In April we helped TMS friend and consulting educator, Joe Destefano (a.k.a. Mr. D) wrap up his third annual "Tech Turnoff" week with his Colorado high school students on the The Heritage 47 website.
Each year, we help Mr. D set up his Wordpress-based website and blog, brainstorm some media literacy themes to discuss, and cut him loose in his threaded discussion with his students. This year, for the first time, Andy and I entered the discussion with some questions and reflections of our own. The results are archived on the site, and are worth a look -- meta-discussions on what it means socially to disengage from such a large part of our culture; critical comparisons of Huxley's Brave New World and our own mass media consumption; analyzing lines between participatory "web 2.0" culture and mass media sources, and more!
It's also very interesting to look at how this project has changed due to students' access to new types of mobile technology and increasing access to the Internet each year.
From Mr. D's Blog:
The Heritage 47 blog was created in April, 2007 (4-7) as an online venue to track Heritage High School’s annual participation in Tech Turnoff week. Tech Turnoff week is part of Mr. D’s media literacy unit at Heritage High. Mr. D is an English teacher and he couples this unit with Huxley’s sci-fi novel, Brave New World. Mr. D also invites the rest of the school and community to participate in the Tech Turnoff. Heritage High School is located in Littleton, Colorado, USA.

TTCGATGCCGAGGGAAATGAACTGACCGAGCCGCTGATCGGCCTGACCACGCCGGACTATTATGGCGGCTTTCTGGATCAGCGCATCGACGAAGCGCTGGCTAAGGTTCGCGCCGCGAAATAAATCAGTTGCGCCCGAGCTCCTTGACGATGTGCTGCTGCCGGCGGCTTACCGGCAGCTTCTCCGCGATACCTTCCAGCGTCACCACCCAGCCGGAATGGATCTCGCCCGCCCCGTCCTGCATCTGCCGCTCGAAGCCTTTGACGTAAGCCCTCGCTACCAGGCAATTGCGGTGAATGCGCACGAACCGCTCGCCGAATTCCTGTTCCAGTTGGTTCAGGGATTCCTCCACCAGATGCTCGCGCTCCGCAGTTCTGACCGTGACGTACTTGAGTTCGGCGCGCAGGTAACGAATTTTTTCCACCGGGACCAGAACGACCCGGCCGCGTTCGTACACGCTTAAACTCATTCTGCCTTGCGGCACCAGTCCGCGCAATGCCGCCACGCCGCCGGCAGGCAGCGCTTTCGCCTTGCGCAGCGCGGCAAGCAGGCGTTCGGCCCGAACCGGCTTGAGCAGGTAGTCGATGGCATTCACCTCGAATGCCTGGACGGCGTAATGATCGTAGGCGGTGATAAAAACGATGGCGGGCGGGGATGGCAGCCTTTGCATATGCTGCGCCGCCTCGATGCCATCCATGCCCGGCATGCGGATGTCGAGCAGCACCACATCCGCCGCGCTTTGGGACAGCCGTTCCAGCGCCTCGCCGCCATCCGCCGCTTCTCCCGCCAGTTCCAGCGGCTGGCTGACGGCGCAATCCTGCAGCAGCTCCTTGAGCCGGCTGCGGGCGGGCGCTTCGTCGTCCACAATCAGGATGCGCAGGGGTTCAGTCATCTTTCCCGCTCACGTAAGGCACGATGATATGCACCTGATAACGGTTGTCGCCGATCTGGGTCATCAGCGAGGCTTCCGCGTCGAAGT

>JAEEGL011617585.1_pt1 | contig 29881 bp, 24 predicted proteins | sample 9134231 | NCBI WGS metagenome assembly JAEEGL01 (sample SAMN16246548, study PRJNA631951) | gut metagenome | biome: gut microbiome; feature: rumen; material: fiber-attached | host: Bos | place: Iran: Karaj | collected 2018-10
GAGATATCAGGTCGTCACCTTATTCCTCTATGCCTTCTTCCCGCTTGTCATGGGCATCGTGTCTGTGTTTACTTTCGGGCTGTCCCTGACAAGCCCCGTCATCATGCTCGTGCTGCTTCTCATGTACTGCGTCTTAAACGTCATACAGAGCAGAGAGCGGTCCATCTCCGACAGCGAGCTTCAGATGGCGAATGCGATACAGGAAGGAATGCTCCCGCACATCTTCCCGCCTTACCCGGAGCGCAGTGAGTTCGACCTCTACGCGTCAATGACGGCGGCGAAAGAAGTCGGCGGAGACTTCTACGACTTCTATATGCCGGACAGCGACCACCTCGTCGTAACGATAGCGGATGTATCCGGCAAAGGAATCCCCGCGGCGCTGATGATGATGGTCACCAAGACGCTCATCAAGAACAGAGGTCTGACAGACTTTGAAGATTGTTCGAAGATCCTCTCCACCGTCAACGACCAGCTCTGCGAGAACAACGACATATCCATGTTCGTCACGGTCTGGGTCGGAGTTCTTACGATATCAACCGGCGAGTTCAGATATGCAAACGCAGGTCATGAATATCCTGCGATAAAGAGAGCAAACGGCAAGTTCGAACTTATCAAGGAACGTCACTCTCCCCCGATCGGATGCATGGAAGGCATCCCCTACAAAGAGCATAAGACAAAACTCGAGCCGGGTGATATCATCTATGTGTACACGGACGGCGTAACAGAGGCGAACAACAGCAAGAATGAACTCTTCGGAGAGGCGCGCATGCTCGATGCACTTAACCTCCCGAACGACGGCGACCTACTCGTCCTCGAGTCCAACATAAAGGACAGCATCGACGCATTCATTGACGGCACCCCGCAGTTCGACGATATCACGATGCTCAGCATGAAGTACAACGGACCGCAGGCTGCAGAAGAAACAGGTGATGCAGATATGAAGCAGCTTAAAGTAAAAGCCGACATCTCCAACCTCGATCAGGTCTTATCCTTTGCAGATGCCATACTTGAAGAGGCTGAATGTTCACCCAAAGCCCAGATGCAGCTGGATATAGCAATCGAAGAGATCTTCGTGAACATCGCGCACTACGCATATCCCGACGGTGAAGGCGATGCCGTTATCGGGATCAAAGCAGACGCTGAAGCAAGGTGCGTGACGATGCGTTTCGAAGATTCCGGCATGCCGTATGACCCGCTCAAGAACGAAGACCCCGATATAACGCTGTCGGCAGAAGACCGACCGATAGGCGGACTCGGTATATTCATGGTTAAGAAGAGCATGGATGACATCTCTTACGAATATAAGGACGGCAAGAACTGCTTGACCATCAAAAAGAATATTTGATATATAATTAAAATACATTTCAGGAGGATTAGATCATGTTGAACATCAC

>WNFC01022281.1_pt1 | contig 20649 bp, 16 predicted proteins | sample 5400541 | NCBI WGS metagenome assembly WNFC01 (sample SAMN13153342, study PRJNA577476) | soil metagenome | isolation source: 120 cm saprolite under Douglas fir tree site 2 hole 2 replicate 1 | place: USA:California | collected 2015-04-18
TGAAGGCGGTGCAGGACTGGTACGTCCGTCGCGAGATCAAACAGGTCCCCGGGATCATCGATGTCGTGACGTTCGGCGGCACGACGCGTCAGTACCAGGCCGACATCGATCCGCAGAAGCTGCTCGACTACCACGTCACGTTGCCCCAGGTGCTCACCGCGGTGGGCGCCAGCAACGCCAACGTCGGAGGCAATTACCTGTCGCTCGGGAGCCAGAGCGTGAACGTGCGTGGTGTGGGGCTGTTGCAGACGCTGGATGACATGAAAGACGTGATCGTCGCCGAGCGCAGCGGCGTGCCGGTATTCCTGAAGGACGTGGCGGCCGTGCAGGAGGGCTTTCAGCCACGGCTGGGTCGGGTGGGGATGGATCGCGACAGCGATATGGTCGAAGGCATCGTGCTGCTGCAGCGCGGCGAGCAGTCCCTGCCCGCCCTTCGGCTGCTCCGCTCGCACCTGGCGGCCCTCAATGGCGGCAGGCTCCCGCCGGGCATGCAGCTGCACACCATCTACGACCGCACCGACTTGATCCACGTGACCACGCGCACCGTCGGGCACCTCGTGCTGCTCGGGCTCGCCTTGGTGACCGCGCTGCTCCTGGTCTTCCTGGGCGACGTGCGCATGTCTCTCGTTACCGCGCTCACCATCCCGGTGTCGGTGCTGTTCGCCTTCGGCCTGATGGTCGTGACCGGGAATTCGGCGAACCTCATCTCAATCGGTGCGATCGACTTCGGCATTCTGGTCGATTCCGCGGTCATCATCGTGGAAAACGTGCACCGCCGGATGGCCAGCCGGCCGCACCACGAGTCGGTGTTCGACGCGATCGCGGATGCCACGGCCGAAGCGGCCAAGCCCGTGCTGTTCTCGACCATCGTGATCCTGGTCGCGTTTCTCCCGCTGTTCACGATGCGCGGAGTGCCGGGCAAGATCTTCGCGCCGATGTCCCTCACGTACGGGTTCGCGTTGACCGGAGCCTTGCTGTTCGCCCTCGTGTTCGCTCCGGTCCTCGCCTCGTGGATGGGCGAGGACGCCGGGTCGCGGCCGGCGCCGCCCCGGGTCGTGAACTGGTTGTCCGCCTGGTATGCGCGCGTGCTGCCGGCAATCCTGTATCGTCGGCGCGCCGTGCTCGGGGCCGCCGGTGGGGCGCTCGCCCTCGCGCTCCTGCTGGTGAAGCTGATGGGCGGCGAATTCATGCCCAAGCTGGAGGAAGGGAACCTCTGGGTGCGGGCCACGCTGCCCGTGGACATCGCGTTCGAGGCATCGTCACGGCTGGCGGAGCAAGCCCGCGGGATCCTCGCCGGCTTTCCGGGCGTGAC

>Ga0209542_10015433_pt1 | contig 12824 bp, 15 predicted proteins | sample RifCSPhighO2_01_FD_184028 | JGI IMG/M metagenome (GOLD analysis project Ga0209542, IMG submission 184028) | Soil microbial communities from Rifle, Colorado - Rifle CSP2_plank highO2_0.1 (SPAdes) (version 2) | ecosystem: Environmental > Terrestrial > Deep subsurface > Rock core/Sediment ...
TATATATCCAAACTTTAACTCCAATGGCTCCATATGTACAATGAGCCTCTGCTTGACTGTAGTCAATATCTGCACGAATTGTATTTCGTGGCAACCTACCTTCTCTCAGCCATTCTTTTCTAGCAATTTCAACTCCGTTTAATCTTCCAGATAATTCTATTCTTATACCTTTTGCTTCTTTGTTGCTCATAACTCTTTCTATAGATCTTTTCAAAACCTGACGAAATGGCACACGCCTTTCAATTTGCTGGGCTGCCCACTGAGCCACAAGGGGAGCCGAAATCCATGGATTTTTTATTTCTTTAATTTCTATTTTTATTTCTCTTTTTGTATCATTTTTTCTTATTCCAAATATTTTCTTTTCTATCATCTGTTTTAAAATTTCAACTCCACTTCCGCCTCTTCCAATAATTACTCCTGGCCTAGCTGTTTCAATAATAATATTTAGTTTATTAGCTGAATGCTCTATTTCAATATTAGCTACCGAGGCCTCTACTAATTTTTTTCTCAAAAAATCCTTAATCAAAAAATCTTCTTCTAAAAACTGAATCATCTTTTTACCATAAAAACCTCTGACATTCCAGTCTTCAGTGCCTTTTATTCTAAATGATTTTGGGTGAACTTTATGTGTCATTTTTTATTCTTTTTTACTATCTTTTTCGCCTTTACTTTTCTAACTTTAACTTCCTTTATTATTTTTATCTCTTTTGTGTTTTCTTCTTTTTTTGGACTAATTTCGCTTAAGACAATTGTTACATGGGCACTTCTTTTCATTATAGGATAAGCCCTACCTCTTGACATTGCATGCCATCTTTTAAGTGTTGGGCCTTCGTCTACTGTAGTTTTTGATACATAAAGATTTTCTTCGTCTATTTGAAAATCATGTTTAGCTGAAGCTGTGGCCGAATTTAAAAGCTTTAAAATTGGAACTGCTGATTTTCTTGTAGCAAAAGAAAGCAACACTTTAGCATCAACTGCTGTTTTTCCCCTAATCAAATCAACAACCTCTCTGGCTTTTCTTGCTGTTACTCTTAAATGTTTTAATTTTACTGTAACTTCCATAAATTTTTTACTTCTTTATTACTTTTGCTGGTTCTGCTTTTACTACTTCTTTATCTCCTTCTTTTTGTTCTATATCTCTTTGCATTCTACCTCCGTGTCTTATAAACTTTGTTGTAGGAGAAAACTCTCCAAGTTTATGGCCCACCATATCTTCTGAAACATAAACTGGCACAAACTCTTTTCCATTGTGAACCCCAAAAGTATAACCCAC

For the next ten days I am asking you to refrain from using many of the newer technologies that have become a part of your everyday life (see the list below). Just as surely as these technologies have become a part of your everyday life, so they have transformed it too. But is this transformation good, in all cases? Or might it be for the worse in certain ways?
This experiment is meant to ask and answer such questions for ourselves. Somewhat ironically, I am asking you to record your reactions to this assignment on a weblog (or blog) I have designed for this unit (directions follow).
Visit Heritage47.Wordpress.Com to see this year's assignments, discussions, and the archived discussions dating back to 2007.